New weavers often get frustrated with their results - the cloth coming off their looms isn't 'perfect' and they don't know why. Rather than sit down and analyze what they are doing and change it, they get fed up.
As an 'old time' weaver who started weaving long before the internet, my first inclination is always to head for my books for assistance when I run into a problem. I was incredibly fortunate in that I had an actual teacher who was able to show me things, but not everyone was that lucky. Frankly I can't imagine learning how to weave from a book, or even a video for that matter. But I digress.
Once I got the basics from my real live teacher I spent many months studying what I was doing and the results I was getting. I did not expect to learn everything about weaving in a weekend. Somehow I knew that learning to weave was like getting to the heart of an onion - it was going to take the peeling back of many many layers until I became proficient.
Ultimately the adage that sums it up best for me is the one that says: If you keep doing what you've been doing you'll keep getting what you've been getting.
Unfortunately if you've been doing a physical activity for a long time, change isn't done at a snap of the fingers - there is muscle memory to be erased and a new position or motion to be repeated until it becomes the new 'default' mode.
But in order to decide if you need to change something, you need to pay attention. Are you physically uncomfortable? Maybe you need to sit at a different height or a different distance from the edge of the bench. Maybe you need a different seat altogether - an adjustable office chair, a large ball, a tall barstool might fit your body and loom better.
Threading killing your back? Maybe you need to remove the breast beam (if dressing the loom back to front). Maybe you need to raise the shafts. (I found a shoe box raised the shafts on a Baby Wolf to the point where I wasn't killing my neck to thread the loom.)
Threading takes forever? Maybe you need to use a different method of threading. Yes, there is more than one way to thread the loom and more than one way to hold the hook.
Not happy with the way your cloth is turning out? Maybe you are not making the best choices in your yarn selection in terms of fibres or colours. Maybe you need to learn how to wet finish differently to get different results.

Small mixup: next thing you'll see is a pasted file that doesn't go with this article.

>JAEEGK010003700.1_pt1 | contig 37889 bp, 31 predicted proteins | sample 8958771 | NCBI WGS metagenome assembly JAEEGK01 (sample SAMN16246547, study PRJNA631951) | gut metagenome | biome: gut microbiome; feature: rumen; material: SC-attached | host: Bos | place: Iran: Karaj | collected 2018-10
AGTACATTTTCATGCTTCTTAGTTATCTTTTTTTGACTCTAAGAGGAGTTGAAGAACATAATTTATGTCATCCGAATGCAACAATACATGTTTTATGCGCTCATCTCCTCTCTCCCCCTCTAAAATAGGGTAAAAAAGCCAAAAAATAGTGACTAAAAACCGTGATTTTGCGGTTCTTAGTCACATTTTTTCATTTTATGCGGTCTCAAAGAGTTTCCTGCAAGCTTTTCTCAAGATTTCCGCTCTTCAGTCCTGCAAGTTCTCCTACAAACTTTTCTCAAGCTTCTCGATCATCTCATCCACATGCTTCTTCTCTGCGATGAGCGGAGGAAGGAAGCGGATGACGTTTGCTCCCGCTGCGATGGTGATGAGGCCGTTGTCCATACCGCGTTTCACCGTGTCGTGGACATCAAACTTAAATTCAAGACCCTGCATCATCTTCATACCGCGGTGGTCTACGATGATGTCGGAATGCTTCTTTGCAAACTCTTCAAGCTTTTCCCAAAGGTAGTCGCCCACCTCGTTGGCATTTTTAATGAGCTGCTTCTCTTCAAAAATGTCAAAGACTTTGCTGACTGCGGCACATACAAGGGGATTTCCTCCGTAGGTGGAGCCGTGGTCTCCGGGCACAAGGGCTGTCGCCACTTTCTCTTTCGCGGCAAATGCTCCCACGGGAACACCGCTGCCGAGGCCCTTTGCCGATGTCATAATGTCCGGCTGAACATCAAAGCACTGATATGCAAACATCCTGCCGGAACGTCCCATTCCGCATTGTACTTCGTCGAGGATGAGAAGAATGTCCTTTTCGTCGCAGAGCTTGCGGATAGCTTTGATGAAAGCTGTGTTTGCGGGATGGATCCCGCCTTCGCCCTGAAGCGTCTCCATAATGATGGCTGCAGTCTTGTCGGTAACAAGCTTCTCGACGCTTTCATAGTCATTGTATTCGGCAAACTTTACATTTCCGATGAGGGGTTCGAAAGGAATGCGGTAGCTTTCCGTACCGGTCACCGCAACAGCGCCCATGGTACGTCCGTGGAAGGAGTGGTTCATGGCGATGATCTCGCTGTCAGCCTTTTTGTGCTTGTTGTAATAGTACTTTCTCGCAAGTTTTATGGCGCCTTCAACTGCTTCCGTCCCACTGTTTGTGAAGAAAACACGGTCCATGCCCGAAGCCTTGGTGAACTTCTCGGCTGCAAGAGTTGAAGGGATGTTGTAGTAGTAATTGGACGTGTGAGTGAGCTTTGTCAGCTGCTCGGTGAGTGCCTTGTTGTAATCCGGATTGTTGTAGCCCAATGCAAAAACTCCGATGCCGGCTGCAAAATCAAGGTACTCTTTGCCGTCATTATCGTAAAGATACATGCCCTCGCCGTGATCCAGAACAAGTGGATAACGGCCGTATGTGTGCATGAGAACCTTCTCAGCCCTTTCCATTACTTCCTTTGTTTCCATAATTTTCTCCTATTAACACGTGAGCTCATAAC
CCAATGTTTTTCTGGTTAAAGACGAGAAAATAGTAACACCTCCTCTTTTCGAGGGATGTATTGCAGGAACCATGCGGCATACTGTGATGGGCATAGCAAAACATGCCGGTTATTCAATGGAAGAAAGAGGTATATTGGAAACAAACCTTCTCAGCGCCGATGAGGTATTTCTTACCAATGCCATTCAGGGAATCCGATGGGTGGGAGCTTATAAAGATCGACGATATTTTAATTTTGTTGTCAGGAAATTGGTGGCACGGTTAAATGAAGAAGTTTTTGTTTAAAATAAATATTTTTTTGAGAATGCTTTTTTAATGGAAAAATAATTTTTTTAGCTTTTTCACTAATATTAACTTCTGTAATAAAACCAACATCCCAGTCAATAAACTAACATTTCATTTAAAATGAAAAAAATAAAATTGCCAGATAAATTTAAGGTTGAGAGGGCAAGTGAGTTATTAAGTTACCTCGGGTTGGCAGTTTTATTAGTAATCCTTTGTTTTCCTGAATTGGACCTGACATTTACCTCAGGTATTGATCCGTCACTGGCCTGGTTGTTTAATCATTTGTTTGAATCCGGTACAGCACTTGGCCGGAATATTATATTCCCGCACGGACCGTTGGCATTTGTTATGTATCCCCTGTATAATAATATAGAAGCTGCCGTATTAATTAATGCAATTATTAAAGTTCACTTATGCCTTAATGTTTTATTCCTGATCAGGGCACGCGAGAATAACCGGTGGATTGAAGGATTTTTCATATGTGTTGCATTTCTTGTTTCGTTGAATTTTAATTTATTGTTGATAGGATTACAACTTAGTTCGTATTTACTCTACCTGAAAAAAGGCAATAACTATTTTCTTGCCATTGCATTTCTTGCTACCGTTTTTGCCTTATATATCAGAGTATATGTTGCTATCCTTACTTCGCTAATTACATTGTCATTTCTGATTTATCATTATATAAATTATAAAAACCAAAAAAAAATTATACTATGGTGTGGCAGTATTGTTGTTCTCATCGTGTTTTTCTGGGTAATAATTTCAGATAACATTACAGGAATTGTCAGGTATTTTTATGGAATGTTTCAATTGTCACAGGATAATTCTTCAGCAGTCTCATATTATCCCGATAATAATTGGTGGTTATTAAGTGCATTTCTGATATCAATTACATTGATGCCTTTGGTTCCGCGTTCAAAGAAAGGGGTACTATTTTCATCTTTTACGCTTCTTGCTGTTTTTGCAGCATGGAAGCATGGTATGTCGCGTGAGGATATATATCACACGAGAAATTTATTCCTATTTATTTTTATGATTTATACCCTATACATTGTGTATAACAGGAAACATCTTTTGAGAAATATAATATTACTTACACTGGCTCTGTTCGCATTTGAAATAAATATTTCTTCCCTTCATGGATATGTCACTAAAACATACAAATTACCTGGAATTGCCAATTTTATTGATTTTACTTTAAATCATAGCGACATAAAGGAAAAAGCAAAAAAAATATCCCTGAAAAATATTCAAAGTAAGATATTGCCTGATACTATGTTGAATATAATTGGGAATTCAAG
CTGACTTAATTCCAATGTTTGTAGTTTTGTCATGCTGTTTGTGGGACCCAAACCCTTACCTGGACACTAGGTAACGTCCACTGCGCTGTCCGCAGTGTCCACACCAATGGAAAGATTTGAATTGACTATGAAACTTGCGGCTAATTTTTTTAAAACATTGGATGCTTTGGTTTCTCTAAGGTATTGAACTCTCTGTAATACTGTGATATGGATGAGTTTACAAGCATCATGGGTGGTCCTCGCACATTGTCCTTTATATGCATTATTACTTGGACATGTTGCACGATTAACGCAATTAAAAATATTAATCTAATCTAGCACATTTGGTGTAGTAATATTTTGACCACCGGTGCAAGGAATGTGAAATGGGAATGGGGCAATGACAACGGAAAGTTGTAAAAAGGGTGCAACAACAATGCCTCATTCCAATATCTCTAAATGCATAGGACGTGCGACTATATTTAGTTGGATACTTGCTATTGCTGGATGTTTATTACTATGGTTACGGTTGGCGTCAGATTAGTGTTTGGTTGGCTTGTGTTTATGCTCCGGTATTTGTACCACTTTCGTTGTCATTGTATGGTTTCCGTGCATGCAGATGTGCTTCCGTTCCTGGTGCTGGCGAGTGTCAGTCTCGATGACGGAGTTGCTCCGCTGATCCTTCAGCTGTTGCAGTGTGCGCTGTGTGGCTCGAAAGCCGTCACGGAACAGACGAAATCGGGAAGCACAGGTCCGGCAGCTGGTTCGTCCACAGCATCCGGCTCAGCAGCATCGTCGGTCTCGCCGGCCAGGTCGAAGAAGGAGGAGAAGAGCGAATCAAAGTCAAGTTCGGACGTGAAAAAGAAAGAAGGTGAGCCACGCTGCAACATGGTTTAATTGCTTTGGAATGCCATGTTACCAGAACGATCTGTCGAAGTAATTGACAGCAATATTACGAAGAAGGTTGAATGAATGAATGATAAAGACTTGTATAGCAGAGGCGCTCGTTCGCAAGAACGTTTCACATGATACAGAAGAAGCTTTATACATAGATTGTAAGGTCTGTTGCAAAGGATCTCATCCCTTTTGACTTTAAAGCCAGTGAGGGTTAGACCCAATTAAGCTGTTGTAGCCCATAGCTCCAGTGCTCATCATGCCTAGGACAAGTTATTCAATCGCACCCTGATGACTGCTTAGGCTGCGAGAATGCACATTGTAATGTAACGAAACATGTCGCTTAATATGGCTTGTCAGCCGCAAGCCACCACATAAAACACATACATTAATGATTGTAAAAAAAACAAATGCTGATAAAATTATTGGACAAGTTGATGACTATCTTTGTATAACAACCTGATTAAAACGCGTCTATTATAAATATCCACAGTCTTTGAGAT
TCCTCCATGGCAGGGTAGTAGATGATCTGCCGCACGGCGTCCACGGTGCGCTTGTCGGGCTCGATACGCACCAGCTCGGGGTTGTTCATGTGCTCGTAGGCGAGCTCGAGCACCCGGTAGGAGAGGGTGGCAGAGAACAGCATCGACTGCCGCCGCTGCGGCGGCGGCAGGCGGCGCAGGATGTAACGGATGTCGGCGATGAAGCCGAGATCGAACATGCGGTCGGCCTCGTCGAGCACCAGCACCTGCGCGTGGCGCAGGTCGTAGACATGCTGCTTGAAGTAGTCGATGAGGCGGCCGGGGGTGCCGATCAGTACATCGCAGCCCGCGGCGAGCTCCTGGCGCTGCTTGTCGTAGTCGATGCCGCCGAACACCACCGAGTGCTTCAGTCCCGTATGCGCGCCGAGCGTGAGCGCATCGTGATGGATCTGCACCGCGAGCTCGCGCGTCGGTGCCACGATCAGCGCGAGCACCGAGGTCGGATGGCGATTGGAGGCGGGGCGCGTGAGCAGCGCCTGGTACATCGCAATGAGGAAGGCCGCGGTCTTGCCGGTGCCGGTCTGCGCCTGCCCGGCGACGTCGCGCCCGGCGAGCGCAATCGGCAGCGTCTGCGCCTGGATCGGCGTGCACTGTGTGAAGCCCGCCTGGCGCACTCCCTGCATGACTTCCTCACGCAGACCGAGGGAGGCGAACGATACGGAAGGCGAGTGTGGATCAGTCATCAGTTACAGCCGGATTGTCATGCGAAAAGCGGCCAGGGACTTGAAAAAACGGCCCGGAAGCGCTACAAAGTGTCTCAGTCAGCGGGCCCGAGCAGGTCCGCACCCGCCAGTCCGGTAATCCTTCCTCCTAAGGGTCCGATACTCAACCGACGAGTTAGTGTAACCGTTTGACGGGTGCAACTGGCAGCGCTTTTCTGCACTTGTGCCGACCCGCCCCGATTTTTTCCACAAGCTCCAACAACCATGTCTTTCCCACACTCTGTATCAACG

Before you can improve, though, you need to pay attention.
And don't forget my You Tube channel.
Thursday, December 15, 2011
Again, the bottom bit is woven with the wool as weft. The results are interesting but not 'collapse'. The top bit is with the Tencel as weft and voila! Collapse!
After serging the ends I tossed the sample into the hottest water my hands could stand, then balled it up and rolled it vigorously as though I were making a large meatball (if that makes sense - it's the only analogy I could come up with).
As it cooled, I hotted it up again, several times. This is the result of around 3 minutes of 'rolling'.
The Tencel shed some fugitive dye but it doesn't look like the wool picked any of it up - although it's hard to tell, especially in the part where the Tencel is the weft.
I decided to hem the scarf as any fringe is going to look really odd with the wool fulling and the Tencel not.
I also calculated how much dimensional loss (approximately) and worked out that I should weave somewhere between 90 and 100" for a scarf. I'll probably do 108 to allow for hems. Besides, too long is easy to fix (especially when the 'finish' will be hems on the ends) while too short simply can't be fixed at all.
Wednesday, December 14, 2011
Although I've worked with 'collapse' weaves and shrinkage differential quite a bit, ultimately every time you change yarns you have to sample. If you don't you risk losing the entire project.
So even though I know from previous sampling that the white yarn (Henry's Attic Pony Worsted) fulls very well I've not actually combined it with Tencel before so while I suspect I'm going to get some sort of effect from fulling the wool, there are no guarantees I'll get the effect I'm actually going after.
I started with a combination set of 15 for the wool and 20 for the Tencel and my first sample is plain weave.
While plain weave will have to be fulled much more energetically than a twill structure, I wanted the best visual blending of the colours of the two different yarns. The reason I'm using white is because I don't have any dyed and I've no time to do any.
While I suspect I'm going to get the most fulling with the wool weft, sometimes you can be surprised so I wove about 6" with wool weft and about 8" with Tencel. Tomorrow I'll beat the sample up good and see what happens. If it works I've got enough warp on the loom to weave a scarf. If it doesn't I'll be changing the parameters and weaving more samples. None of it will go to waste as the samples will become teaching examples. ;)
Currently reading Falling Backwards by Jann Arden
Tuesday, December 13, 2011